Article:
To redirect (and append) stdout and stderr to a file, while also displaying it on the terminal, I do this:

command 2>&1 | tee -a file.txt

However, is there another way to do this such that I get an accurate value for the exit status?

That is, if I test $?, I want to see the exit status of command, not the exit status of tee.

I know that I can use ${PIPESTATUS[0]} here instead of $?, but I am looking for another solution that would not involve having to check PIPESTATUS.


Perhaps you could put the exit value from PIPESTATUS into $?

command 2>&1 | tee -a file.txt ; ( exit ${PIPESTATUS} )

Another possibility, with some bash flavours, is to turn on the pipefail option:


If set, the return value of a pipeline is the value of the last (rightmost) command to exit with a non-zero status, or zero if all commands in the pipeline exit successfully. This option is disabled by default.

set -o pipefail
command 2>&1 | tee -a file.txt || echo "Command (or tee?) failed with status $?"

This having been said, the only way of achieving PIPESTATUS functionality portably (e.g. so it'd also work with POSIX sh) is a bit convoluted, i.e. it requires a temp file to propagate a pipe exit status back to the parent shell process:

{ command 2>&1 ; echo $? >"/tmp/~pipestatus.$$" ; } | tee -a file.txt
if [ "`cat \"/tmp/~pipestatus.$$\"`" -ne 0 ] ; then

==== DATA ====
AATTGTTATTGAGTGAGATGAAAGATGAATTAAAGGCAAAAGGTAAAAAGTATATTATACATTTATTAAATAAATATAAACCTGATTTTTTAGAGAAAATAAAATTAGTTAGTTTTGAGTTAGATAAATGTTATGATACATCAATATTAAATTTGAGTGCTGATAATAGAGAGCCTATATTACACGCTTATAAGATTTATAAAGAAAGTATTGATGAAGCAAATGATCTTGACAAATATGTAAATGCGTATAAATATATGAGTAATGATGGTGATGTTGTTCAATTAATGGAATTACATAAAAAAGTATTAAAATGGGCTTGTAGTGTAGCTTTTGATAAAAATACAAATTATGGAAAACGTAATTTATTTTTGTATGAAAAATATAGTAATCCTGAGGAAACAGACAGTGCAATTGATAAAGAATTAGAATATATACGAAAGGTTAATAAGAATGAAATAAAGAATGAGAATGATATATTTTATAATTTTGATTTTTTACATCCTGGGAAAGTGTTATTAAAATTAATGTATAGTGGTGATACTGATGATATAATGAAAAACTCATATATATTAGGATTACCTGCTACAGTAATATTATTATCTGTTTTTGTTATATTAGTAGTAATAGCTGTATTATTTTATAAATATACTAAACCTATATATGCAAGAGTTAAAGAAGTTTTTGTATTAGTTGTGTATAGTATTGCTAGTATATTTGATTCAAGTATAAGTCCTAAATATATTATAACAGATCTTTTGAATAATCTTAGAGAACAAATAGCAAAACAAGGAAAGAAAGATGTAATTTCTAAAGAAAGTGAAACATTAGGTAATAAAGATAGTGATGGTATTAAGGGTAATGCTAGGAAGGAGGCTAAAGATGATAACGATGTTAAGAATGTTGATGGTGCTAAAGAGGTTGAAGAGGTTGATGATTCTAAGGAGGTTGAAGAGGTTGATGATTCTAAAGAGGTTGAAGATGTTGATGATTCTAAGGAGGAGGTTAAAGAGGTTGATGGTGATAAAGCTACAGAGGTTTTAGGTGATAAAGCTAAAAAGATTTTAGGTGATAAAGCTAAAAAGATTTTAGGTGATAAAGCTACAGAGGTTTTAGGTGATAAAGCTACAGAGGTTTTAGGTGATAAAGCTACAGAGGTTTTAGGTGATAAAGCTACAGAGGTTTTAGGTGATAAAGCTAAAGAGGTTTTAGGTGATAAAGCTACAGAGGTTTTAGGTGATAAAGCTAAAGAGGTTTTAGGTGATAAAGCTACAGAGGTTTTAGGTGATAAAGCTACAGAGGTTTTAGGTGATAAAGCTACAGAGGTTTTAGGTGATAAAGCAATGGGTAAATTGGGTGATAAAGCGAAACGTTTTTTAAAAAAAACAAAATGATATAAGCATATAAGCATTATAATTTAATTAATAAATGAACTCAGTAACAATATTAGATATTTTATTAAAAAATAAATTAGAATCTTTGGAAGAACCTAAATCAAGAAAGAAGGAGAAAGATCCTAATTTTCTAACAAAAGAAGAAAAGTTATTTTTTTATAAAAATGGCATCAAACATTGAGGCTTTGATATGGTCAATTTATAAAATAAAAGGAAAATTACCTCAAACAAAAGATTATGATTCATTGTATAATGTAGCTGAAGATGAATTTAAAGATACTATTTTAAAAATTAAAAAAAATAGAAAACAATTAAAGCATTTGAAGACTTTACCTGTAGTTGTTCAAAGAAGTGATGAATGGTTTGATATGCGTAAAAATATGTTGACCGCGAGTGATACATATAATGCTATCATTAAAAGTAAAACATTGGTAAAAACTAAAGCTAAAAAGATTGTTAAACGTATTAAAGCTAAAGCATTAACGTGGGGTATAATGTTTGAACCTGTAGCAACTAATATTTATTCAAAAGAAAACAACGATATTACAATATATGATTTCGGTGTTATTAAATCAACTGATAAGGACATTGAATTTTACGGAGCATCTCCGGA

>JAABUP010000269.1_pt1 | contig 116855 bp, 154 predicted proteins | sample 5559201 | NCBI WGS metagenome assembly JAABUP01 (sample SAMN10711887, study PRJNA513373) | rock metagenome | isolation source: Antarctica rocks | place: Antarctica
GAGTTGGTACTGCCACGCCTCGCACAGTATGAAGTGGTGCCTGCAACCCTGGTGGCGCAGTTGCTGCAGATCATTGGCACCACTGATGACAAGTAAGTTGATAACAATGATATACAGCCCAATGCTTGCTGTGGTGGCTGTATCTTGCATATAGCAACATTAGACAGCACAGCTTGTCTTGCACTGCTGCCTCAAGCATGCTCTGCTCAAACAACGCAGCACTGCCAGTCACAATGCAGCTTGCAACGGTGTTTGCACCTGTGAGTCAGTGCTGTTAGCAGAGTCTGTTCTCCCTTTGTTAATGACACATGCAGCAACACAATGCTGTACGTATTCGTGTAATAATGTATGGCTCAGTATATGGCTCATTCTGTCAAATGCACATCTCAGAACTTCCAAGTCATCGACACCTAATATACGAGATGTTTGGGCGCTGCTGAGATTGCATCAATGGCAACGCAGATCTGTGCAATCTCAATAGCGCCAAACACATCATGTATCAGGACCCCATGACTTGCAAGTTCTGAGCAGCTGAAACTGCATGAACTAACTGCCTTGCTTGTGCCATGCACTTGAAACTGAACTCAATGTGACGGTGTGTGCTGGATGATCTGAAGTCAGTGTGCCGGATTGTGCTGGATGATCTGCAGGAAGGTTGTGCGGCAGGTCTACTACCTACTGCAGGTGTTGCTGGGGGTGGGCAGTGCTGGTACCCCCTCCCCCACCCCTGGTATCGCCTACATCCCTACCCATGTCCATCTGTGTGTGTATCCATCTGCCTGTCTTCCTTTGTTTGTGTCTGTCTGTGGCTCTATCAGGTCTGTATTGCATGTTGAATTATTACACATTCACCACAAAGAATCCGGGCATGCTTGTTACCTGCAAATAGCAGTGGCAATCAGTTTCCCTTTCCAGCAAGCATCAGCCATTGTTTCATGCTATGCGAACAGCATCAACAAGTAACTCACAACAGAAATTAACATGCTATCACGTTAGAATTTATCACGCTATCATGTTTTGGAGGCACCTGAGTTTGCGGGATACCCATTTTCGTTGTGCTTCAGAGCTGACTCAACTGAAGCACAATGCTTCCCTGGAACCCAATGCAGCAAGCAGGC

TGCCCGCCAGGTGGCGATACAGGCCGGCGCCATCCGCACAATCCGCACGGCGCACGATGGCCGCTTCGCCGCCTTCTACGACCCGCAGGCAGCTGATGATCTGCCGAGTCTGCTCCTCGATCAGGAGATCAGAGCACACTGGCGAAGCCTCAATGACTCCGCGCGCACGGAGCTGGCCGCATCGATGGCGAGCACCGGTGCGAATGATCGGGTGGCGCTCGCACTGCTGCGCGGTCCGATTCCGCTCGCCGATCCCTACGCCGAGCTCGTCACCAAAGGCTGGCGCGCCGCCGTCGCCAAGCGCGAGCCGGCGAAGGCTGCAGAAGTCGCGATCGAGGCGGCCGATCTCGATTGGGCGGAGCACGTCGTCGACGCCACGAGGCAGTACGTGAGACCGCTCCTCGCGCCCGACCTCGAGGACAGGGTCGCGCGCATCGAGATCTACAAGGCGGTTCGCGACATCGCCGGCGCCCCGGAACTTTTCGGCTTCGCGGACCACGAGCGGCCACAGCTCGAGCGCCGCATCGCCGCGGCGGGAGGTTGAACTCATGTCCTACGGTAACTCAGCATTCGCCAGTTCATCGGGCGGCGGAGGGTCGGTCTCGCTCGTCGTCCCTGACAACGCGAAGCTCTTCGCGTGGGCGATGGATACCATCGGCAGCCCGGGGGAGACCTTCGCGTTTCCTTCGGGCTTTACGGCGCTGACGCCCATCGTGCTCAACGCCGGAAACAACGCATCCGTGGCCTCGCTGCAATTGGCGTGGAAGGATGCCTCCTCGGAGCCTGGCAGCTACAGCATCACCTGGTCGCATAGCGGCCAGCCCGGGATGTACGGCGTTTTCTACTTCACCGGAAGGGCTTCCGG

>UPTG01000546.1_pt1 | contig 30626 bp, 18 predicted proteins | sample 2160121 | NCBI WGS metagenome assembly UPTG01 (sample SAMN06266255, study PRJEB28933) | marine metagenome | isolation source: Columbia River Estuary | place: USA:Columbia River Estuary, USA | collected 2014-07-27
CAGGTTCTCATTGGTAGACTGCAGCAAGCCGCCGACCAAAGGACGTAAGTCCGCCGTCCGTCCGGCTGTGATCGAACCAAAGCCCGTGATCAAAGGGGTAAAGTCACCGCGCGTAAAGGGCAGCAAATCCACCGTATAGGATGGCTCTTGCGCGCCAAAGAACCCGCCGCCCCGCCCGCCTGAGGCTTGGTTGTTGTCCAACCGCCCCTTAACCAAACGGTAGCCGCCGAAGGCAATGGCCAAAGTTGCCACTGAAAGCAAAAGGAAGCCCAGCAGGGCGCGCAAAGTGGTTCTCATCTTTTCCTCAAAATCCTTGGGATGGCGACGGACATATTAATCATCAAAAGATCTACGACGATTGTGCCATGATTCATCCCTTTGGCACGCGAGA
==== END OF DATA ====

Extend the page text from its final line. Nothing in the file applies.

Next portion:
or, encapsulating for reuse:

log2file() {
  LOGFILE="$1" ; shift
  { "$@" 2>&1 ; echo $? >"/tmp/~pipestatus.$$" ; } | tee -a "$LOGFILE"
  MYPIPESTATUS="`cat \"/tmp/~pipestatus.$$\"`"
  rm -f "/tmp/~pipestatus.$$"

log2file file.txt command param1 "param 2" || echo "Command failed with status $?"

or, more generically perhaps:

save_pipe_status() {
  STATUS_ID="$1" ; shift
  echo $? >"/tmp/~pipestatus.$$.$STATUS_ID"

get_pipe_status() {
  STATUS_ID="$1" ; shift
  return `cat "/tmp/~pipestatus.$$.$STATUS_ID"`

save_pipe_status my_command_id ./command param1 "param 2" | tee -a file.txt
get_pipe_status my_command_id || echo "Command failed with status $?"


rm -f "/tmp/~pipestatus.$$."* # do this in a trap handler, too, to be really clean

Use process substitution:

command > >( tee -a "$logfile" ) 2>&1

tee runs in a subshell so $? holds the exit status of command.


There is an arcane POSIX way of doing this:

exec 4>&1; R=$({ { command1; echo $? >&3 ; } | { command2 >&4; } } 3>&1); exec 4>&-

It will set the variable R to the return value of command1, and pipe output of command1 to command2, whose output is redirected to the output of parent shell.

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